It’s probably happened to everyone at least once — if not more. You’re camping, cooking at home or in someone else’s kitchen and dinner is planned out. You’ve picked up the necessary ingredients, including some canned goods, which are essential to your meal.
But wait, there’s no can opener. Did you forget it? Maybe there isn’t one or, if there is, it’s broken. Worse? you’ve got a can with a broken can tab and no way to get it open.
It’s a total disaster. But it doesn’t need to be. There are a surprising number of ways how to open a can without a can opener. They may not necessarily be easy, but that doesn’t mean opening a can without one is impossible.
“You could be as prepared as you want, but something always can happen. And that’s OK,” says Adam Witt, private chef and food blogger at Omnivorous Adam. “Just take a deep breath, take a step back.”
Witt says that even the most experienced chefs to run into snags along the way and that not having a can opener on-hand, no matter what the reason, is common. “I have run into this before, specifically while camping, maybe somebody someone forgets the can opener, which is never a good time.”
Fortunately, if you find yourself in an all-out can-opener jam, hope is not lost. According to Witt, a pocketknife or regular knife can help get the job done in no time.
How to open a can with a knife
Let’s start by stating the obvious: opening a can with a knife of any kind is risky business and should be done with the greatest care.
After all, it’s not the way cans are meant to be opened and no one wants to end up in the emergency room. That said, it’s always it’s best to use either an electric or manual can opener.
But, if push comes to shove and you’re in a bind, Witt outlines how to use a pocket or kitchen knife to accomplish your goal when attempting to open a standard can.
It’s a relatively simple process, he says, and suggests starting with the can in front of you. Insert the tip of a sharp knife into the crevice between the rim and the can, then give the top of the knife some solid taps with your hand to help it break through.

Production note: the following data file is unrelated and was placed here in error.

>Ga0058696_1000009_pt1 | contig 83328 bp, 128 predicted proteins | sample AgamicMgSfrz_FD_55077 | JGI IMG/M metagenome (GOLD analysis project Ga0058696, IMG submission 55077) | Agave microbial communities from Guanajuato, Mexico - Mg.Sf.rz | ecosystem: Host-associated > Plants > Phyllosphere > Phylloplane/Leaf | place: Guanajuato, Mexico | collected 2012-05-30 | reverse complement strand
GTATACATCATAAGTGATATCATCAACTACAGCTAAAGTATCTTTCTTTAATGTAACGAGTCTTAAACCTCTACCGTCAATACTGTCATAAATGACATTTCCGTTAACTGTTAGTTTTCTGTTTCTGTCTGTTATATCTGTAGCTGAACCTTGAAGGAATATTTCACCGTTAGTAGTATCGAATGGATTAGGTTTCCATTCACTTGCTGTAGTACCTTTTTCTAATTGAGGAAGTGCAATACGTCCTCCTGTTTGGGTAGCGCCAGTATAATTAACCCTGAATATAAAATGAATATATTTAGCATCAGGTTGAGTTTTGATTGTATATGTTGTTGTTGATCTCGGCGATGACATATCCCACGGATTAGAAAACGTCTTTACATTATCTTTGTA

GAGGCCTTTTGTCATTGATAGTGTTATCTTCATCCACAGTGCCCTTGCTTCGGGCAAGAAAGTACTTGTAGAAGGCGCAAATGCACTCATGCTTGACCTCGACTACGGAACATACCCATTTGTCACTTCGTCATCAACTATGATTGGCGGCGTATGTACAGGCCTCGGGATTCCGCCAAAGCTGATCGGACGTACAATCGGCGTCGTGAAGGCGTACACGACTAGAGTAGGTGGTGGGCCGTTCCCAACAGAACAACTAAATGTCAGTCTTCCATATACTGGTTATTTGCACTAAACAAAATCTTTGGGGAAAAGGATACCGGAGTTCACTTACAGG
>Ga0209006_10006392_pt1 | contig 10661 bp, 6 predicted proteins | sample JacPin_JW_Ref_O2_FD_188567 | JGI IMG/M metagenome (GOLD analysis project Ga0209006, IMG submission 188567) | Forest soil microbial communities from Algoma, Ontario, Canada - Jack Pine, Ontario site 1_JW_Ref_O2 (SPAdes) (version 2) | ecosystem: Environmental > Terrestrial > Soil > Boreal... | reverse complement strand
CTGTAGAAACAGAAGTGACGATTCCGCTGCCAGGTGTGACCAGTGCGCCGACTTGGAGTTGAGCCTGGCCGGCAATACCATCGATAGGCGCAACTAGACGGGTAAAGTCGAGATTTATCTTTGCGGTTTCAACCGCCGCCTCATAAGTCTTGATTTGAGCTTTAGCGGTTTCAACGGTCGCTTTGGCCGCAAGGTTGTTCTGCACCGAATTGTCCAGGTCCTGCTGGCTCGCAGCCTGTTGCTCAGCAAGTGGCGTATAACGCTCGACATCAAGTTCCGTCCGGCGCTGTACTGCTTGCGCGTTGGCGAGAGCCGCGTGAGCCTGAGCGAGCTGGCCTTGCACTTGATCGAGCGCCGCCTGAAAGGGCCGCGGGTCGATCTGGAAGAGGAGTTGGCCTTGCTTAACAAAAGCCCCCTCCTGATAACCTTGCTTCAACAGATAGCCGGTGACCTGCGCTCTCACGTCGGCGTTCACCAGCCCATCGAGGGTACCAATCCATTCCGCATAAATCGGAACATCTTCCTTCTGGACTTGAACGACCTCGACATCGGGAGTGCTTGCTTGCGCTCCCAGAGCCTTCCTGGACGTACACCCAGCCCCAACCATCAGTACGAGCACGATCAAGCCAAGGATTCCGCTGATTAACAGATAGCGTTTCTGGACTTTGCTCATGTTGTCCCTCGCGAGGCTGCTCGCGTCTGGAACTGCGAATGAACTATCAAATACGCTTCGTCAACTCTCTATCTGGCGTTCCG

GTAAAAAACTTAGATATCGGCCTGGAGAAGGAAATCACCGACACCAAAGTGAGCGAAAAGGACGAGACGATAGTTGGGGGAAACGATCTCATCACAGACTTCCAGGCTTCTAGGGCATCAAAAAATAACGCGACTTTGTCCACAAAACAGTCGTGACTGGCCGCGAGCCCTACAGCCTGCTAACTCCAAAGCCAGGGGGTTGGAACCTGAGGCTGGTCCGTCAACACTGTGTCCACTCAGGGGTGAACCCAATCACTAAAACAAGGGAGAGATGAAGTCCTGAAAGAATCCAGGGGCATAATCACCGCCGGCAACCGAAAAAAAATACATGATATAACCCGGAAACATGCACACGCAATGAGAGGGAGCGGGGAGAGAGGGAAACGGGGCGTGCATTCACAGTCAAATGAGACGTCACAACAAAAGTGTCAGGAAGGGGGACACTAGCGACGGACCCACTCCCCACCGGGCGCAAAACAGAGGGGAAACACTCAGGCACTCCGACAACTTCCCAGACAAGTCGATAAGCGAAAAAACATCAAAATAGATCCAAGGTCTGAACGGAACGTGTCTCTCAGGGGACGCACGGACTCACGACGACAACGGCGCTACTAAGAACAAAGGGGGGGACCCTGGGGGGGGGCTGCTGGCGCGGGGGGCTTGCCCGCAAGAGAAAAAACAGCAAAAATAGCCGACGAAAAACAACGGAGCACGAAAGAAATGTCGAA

“You poke that knife in, give it a tap, and then you just work the knife sort of around the rim of the can and get the lid off,” said Witt.
When using this method, Witt says to be mindful about where you put your hand. “If you’re holding the can, (make sure to) not have your hand anywhere near that knife in case it were to slip off the side of the can.”
Between a pocketknife and a kitchen knife, Witt says a kitchen knife is the better choice if you’ve got one handy. “Any knife will work, but a longer kitchen knife is actually going to be easier because you’ll get a little more leverage.”
Once you've cut enough to get the lid off, be very careful of the sharp edges when you go remove it.
How to open a can with a metal spoon
While using a knife is probably the quickest and most efficient way of getting a can opened without an opener, a metal spoon will also do the trick and comes with a whole lot less risk. It does, however, require a bit of extra muscle.
To start, you’ll need a metal spoon (plastic won’t work, so don’t even think about it).
- Set the can on a flat, solid surface.
- Grip the can firmly with one hand and wedge the edge of a metal spoon between the lip of the can and the inner ring.
- The spoon bowl should face the inside of the can.
- With the spoon tip firmly wedged in the crevice of the rim, press down and move, or rub, the spoon back and forth in the same area to weaken the metal.
- Continue until you’ve punctured the can, then move slightly over and do the same again until you’ve enlarged the hole.
- Once you've gone around the entire can and the lid is loosened, use the spoon to help remove the lid without getting cut on the sharp edges.
How to open a can without any tools
If you’re totally stuck without any kind of utensil or sharp-edged tool to help get the lid off your can, don’t worry, you’ve still got options.
Find a flat rock, piece of concrete or something similar. Whatever you choose should have a rough surface.
- Flip the can so the top is facing down, touching the surface of the rock.
- Forcefully grind the top of the can, back and forth, into the rough surface.
- Continue (checking occasionally to see your progress) until it appears that the metal of the lid is beginning to wear thin from the friction.
- You'll know it's thin enough to pry off when moisture appears on the top. At that point, stop — you don't want whatever's in your can to dump out onto the ground, defeating the entire purpose.
- Once the lid is thin enough to open, the tricky part is finding something else to slide under it to finish prying it off. A knife or tool works best, but if you had one, you wouldn't be using the rock in the first place.
- Whatever you choose, make sure it's sanitary. You don't want to end up contaminating your food.